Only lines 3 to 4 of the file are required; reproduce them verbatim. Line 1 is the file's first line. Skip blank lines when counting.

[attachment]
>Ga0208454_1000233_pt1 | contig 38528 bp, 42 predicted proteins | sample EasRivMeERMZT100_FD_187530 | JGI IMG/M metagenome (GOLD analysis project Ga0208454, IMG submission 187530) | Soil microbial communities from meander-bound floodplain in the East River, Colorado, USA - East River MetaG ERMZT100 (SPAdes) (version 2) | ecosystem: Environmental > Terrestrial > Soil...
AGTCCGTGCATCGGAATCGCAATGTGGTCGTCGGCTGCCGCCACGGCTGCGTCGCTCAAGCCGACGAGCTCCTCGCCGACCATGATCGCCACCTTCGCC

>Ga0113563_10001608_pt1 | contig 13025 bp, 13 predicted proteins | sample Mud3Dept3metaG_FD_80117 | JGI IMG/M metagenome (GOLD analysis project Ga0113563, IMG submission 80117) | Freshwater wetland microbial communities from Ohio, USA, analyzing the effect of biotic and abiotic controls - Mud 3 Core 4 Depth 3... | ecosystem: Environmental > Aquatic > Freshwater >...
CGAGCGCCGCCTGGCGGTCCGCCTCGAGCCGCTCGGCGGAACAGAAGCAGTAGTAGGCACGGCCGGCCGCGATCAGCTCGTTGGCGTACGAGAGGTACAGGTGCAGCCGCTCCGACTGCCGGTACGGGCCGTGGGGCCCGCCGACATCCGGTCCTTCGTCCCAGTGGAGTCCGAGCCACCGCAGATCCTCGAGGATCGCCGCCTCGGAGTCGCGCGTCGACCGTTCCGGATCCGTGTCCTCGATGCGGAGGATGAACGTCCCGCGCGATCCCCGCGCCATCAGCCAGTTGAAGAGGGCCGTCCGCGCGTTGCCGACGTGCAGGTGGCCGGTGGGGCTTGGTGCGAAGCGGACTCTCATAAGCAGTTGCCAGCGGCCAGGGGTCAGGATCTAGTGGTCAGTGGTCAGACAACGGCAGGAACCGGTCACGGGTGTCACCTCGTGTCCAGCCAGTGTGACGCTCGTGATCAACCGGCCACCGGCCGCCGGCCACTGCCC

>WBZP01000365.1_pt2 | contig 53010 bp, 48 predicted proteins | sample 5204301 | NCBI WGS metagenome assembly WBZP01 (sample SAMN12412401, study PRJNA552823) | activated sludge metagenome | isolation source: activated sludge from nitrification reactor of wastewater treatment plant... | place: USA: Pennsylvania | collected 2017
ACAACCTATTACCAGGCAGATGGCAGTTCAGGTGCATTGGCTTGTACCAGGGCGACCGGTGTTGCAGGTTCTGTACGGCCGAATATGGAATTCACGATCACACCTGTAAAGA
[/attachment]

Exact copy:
>Ga0113563_10001608_pt1 | contig 13025 bp, 13 predicted proteins | sample Mud3Dept3metaG_FD_80117 | JGI IMG/M metagenome (GOLD analysis project Ga0113563, IMG submission 80117) | Freshwater wetland microbial communities from Ohio, USA, analyzing the effect of biotic and abiotic controls - Mud 3 Core 4 Depth 3... | ecosystem: Environmental > Aquatic > Freshwater >...
CGAGCGCCGCCTGGCGGTCCGCCTCGAGCCGCTCGGCGGAACAGAAGCAGTAGTAGGCACGGCCGGCCGCGATCAGCTCGTTGGCGTACGAGAGGTACAGGTGCAGCCGCTCCGACTGCCGGTACGGGCCGTGGGGCCCGCCGACATCCGGTCCTTCGTCCCAGTGGAGTCCGAGCCACCGCAGATCCTCGAGGATCGCCGCCTCGGAGTCGCGCGTCGACCGTTCCGGATCCGTGTCCTCGATGCGGAGGATGAACGTCCCGCGCGATCCCCGCGCCATCAGCCAGTTGAAGAGGGCCGTCCGCGCGTTGCCGACGTGCAGGTGGCCGGTGGGGCTTGGTGCGAAGCGGACTCTCATAAGCAGTTGCCAGCGGCCAGGGGTCAGGATCTAGTGGTCAGTGGTCAGACAACGGCAGGAACCGGTCACGGGTGTCACCTCGTGTCCAGCCAGTGTGACGCTCGTGATCAACCGGCCACCGGCCGCCGGCCACTGCCC